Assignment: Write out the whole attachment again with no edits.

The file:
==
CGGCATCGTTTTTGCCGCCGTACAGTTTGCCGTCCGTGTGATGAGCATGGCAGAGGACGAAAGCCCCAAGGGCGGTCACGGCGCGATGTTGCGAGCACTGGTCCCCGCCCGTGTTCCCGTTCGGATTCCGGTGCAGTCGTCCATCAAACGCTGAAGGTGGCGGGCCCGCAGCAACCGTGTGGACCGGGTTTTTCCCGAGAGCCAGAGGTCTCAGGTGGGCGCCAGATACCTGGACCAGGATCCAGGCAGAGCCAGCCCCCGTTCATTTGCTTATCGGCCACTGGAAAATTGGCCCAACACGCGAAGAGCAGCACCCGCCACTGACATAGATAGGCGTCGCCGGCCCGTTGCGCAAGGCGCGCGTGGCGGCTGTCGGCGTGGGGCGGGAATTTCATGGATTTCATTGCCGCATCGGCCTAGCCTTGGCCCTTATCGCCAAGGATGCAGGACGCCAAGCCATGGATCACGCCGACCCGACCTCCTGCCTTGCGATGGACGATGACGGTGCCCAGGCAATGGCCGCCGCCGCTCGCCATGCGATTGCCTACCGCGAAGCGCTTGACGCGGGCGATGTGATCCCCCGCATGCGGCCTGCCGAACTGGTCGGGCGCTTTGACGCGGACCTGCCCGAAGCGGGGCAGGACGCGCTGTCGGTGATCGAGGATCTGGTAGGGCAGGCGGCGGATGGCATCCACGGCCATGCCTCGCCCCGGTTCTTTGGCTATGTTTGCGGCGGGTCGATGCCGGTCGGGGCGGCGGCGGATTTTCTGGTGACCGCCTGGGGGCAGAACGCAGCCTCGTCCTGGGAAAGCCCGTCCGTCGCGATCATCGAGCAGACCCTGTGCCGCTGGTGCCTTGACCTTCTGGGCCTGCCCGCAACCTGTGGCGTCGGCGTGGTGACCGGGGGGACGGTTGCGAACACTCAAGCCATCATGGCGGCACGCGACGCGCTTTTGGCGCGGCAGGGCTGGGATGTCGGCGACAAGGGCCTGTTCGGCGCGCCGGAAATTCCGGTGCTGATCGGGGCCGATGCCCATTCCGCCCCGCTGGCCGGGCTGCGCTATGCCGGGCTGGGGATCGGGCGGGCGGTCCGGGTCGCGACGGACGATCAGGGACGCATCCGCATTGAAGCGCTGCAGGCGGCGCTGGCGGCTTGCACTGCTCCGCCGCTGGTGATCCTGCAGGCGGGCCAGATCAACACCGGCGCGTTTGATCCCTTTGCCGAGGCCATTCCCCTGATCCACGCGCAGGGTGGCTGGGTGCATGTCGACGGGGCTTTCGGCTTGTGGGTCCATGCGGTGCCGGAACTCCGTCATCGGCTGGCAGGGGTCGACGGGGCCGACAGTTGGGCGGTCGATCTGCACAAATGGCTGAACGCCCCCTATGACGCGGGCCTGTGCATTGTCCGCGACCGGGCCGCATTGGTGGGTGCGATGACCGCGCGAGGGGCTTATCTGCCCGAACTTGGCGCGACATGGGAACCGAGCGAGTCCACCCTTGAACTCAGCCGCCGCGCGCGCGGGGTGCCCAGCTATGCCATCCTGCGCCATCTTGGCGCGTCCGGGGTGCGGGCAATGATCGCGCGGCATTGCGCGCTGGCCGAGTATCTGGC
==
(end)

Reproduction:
CGGCATCGTTTTTGCCGCCGTACAGTTTGCCGTCCGTGTGATGAGCATGGCAGAGGACGAAAGCCCCAAGGGCGGTCACGGCGCGATGTTGCGAGCACTGGTCCCCGCCCGTGTTCCCGTTCGGATTCCGGTGCAGTCGTCCATCAAACGCTGAAGGTGGCGGGCCCGCAGCAACCGTGTGGACCGGGTTTTTCCCGAGAGCCAGAGGTCTCAGGTGGGCGCCAGATACCTGGACCAGGATCCAGGCAGAGCCAGCCCCCGTTCATTTGCTTATCGGCCACTGGAAAATTGGCCCAACACGCGAAGAGCAGCACCCGCCACTGACATAGATAGGCGTCGCCGGCCCGTTGCGCAAGGCGCGCGTGGCGGCTGTCGGCGTGGGGCGGGAATTTCATGGATTTCATTGCCGCATCGGCCTAGCCTTGGCCCTTATCGCCAAGGATGCAGGACGCCAAGCCATGGATCACGCCGACCCGACCTCCTGCCTTGCGATGGACGATGACGGTGCCCAGGCAATGGCCGCCGCCGCTCGCCATGCGATTGCCTACCGCGAAGCGCTTGACGCGGGCGATGTGATCCCCCGCATGCGGCCTGCCGAACTGGTCGGGCGCTTTGACGCGGACCTGCCCGAAGCGGGGCAGGACGCGCTGTCGGTGATCGAGGATCTGGTAGGGCAGGCGGCGGATGGCATCCACGGCCATGCCTCGCCCCGGTTCTTTGGCTATGTTTGCGGCGGGTCGATGCCGGTCGGGGCGGCGGCGGATTTTCTGGTGACCGCCTGGGGGCAGAACGCAGCCTCGTCCTGGGAAAGCCCGTCCGTCGCGATCATCGAGCAGACCCTGTGCCGCTGGTGCCTTGACCTTCTGGGCCTGCCCGCAACCTGTGGCGTCGGCGTGGTGACCGGGGGGACGGTTGCGAACACTCAAGCCATCATGGCGGCACGCGACGCGCTTTTGGCGCGGCAGGGCTGGGATGTCGGCGACAAGGGCCTGTTCGGCGCGCCGGAAATTCCGGTGCTGATCGGGGCCGATGCCCATTCCGCCCCGCTGGCCGGGCTGCGCTATGCCGGGCTGGGGATCGGGCGGGCGGTCCGGGTCGCGACGGACGATCAGGGACGCATCCGCATTGAAGCGCTGCAGGCGGCGCTGGCGGCTTGCACTGCTCCGCCGCTGGTGATCCTGCAGGCGGGCCAGATCAACACCGGCGCGTTTGATCCCTTTGCCGAGGCCATTCCCCTGATCCACGCGCAGGGTGGCTGGGTGCATGTCGACGGGGCTTTCGGCTTGTGGGTCCATGCGGTGCCGGAACTCCGTCATCGGCTGGCAGGGGTCGACGGGGCCGACAGTTGGGCGGTCGATCTGCACAAATGGCTGAACGCCCCCTATGACGCGGGCCTGTGCATTGTCCGCGACCGGGCCGCATTGGTGGGTGCGATGACCGCGCGAGGGGCTTATCTGCCCGAACTTGGCGCGACATGGGAACCGAGCGAGTCCACCCTTGAACTCAGCCGCCGCGCGCGCGGGGTGCCCAGCTATGCCATCCTGCGCCATCTTGGCGCGTCCGGGGTGCGGGCAATGATCGCGCGGCATTGCGCGCTGGCCGAGTATCTGGC